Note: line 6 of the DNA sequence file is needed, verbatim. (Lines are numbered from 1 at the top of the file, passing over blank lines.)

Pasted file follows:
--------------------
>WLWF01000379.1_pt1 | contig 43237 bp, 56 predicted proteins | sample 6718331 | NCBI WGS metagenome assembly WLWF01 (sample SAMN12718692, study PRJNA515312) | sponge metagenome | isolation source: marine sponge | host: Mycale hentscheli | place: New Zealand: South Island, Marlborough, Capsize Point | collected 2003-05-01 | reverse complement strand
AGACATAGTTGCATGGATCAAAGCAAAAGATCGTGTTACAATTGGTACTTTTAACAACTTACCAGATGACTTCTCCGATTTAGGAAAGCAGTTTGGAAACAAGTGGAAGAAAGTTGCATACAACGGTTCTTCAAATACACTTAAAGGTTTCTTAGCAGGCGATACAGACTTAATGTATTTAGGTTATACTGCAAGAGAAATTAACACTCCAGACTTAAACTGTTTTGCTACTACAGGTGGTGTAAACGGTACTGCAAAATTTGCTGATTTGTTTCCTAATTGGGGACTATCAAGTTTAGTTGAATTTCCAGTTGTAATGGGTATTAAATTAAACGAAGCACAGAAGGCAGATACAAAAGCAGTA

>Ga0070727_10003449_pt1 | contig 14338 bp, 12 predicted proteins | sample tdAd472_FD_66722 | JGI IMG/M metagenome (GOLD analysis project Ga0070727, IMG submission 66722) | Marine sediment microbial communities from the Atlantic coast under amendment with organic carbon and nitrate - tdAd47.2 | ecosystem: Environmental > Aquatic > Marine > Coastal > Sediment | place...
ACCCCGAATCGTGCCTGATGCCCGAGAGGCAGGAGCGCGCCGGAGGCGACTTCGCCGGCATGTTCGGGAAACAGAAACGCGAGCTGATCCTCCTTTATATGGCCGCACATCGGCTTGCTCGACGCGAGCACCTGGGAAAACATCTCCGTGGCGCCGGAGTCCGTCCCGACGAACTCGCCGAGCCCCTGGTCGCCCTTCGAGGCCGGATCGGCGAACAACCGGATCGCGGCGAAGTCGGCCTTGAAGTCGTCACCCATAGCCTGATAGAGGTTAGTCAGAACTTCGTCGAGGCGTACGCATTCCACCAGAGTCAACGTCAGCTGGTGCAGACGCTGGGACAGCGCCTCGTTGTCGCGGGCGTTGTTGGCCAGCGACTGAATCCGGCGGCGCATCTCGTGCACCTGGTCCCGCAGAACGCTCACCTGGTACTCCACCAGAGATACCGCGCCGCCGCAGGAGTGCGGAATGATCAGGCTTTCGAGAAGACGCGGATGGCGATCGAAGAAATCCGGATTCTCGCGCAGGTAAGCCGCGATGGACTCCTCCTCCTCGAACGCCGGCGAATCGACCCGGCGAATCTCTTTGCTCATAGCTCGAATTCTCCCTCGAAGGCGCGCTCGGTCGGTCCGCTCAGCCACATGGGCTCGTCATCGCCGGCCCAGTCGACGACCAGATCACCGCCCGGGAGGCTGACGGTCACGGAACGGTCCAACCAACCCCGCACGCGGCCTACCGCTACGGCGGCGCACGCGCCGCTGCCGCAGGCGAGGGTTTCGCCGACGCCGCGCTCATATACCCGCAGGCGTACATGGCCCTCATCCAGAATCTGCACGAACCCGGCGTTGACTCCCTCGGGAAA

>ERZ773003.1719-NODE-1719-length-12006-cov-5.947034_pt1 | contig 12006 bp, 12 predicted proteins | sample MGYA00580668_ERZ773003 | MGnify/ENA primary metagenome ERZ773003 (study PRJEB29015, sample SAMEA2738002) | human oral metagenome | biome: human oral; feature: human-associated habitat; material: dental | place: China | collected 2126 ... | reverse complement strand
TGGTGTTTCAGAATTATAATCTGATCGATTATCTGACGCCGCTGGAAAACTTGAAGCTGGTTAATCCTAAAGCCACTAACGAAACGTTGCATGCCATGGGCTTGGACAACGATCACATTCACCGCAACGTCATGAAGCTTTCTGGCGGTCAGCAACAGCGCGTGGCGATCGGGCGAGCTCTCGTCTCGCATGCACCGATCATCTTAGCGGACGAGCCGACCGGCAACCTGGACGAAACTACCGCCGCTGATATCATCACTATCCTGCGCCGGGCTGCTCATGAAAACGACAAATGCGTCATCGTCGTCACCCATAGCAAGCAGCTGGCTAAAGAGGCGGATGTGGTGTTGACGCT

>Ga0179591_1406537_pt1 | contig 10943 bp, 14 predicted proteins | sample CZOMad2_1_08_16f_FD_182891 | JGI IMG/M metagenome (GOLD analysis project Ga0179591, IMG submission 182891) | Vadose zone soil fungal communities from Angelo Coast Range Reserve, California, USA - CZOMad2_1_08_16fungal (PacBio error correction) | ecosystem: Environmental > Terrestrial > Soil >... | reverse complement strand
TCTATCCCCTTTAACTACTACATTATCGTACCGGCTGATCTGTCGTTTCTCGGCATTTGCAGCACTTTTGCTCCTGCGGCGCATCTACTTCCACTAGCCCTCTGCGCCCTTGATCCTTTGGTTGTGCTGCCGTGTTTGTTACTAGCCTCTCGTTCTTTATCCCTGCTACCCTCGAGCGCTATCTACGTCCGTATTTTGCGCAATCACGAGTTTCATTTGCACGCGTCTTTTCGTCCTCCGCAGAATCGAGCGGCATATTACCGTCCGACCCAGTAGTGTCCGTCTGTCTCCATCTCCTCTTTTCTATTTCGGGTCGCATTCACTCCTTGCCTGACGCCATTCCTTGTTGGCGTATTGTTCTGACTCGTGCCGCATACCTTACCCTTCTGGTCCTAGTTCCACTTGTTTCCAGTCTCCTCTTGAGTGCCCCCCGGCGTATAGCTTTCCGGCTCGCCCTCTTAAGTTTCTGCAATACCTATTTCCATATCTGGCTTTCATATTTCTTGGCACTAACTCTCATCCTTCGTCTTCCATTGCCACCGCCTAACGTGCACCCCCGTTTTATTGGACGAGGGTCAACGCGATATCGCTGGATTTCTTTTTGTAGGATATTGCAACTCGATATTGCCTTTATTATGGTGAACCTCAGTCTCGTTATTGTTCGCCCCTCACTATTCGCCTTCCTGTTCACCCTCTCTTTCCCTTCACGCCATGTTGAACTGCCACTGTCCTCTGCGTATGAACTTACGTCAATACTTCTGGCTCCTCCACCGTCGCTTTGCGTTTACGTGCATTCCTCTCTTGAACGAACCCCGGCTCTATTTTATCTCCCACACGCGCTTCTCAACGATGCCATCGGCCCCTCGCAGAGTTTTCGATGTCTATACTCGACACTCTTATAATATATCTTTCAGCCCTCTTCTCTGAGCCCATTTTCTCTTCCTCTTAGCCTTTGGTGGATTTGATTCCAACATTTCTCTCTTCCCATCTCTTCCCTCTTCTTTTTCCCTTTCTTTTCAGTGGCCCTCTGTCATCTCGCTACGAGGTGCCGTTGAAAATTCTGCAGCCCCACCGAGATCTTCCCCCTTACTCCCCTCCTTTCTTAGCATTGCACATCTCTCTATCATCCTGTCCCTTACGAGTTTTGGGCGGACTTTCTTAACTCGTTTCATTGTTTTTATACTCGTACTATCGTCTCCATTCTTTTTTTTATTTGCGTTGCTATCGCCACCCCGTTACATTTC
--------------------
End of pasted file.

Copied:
TGGTGTTTCAGAATTATAATCTGATCGATTATCTGACGCCGCTGGAAAACTTGAAGCTGGTTAATCCTAAAGCCACTAACGAAACGTTGCATGCCATGGGCTTGGACAACGATCACATTCACCGCAACGTCATGAAGCTTTCTGGCGGTCAGCAACAGCGCGTGGCGATCGGGCGAGCTCTCGTCTCGCATGCACCGATCATCTTAGCGGACGAGCCGACCGGCAACCTGGACGAAACTACCGCCGCTGATATCATCACTATCCTGCGCCGGGCTGCTCATGAAAACGACAAATGCGTCATCGTCGTCACCCATAGCAAGCAGCTGGCTAAAGAGGCGGATGTGGTGTTGACGCT